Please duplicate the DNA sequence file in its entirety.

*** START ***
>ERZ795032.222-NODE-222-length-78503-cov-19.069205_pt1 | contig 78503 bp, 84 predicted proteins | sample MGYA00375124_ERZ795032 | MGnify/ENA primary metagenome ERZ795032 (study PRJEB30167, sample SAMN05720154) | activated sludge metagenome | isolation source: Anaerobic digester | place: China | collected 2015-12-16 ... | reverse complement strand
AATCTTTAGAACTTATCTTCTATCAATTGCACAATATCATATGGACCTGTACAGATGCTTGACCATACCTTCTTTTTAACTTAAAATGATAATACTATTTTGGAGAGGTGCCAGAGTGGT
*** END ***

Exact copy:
>ERZ795032.222-NODE-222-length-78503-cov-19.069205_pt1 | contig 78503 bp, 84 predicted proteins | sample MGYA00375124_ERZ795032 | MGnify/ENA primary metagenome ERZ795032 (study PRJEB30167, sample SAMN05720154) | activated sludge metagenome | isolation source: Anaerobic digester | place: China | collected 2015-12-16 ... | reverse complement strand
AATCTTTAGAACTTATCTTCTATCAATTGCACAATATCATATGGACCTGTACAGATGCTTGACCATACCTTCTTTTTAACTTAAAATGATAATACTATTTTGGAGAGGTGCCAGAGTGGT